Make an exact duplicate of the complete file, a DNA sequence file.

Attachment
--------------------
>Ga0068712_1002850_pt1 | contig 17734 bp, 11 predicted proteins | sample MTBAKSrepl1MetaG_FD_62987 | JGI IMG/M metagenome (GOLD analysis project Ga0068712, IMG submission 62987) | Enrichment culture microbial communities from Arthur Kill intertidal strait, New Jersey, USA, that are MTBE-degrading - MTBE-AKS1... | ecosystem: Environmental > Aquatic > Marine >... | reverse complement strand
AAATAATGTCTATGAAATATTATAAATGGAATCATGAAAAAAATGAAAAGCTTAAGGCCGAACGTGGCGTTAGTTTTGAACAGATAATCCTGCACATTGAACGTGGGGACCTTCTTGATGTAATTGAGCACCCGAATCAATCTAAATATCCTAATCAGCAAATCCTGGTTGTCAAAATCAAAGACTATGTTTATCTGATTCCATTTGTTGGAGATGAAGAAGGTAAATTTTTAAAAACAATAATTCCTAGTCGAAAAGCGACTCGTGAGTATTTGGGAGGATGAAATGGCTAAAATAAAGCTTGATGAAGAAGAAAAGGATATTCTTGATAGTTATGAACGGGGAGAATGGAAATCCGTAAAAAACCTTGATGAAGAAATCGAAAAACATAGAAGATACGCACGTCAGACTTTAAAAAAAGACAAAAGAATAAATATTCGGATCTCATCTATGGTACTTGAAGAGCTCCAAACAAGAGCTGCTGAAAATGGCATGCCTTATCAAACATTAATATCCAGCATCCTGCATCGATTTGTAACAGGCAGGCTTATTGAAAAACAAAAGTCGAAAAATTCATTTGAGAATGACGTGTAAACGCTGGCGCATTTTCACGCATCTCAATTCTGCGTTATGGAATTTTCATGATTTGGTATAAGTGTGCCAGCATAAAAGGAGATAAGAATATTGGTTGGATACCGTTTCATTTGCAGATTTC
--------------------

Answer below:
>Ga0068712_1002850_pt1 | contig 17734 bp, 11 predicted proteins | sample MTBAKSrepl1MetaG_FD_62987 | JGI IMG/M metagenome (GOLD analysis project Ga0068712, IMG submission 62987) | Enrichment culture microbial communities from Arthur Kill intertidal strait, New Jersey, USA, that are MTBE-degrading - MTBE-AKS1... | ecosystem: Environmental > Aquatic > Marine >... | reverse complement strand
AAATAATGTCTATGAAATATTATAAATGGAATCATGAAAAAAATGAAAAGCTTAAGGCCGAACGTGGCGTTAGTTTTGAACAGATAATCCTGCACATTGAACGTGGGGACCTTCTTGATGTAATTGAGCACCCGAATCAATCTAAATATCCTAATCAGCAAATCCTGGTTGTCAAAATCAAAGACTATGTTTATCTGATTCCATTTGTTGGAGATGAAGAAGGTAAATTTTTAAAAACAATAATTCCTAGTCGAAAAGCGACTCGTGAGTATTTGGGAGGATGAAATGGCTAAAATAAAGCTTGATGAAGAAGAAAAGGATATTCTTGATAGTTATGAACGGGGAGAATGGAAATCCGTAAAAAACCTTGATGAAGAAATCGAAAAACATAGAAGATACGCACGTCAGACTTTAAAAAAAGACAAAAGAATAAATATTCGGATCTCATCTATGGTACTTGAAGAGCTCCAAACAAGAGCTGCTGAAAATGGCATGCCTTATCAAACATTAATATCCAGCATCCTGCATCGATTTGTAACAGGCAGGCTTATTGAAAAACAAAAGTCGAAAAATTCATTTGAGAATGACGTGTAAACGCTGGCGCATTTTCACGCATCTCAATTCTGCGTTATGGAATTTTCATGATTTGGTATAAGTGTGCCAGCATAAAAGGAGATAAGAATATTGGTTGGATACCGTTTCATTTGCAGATTTC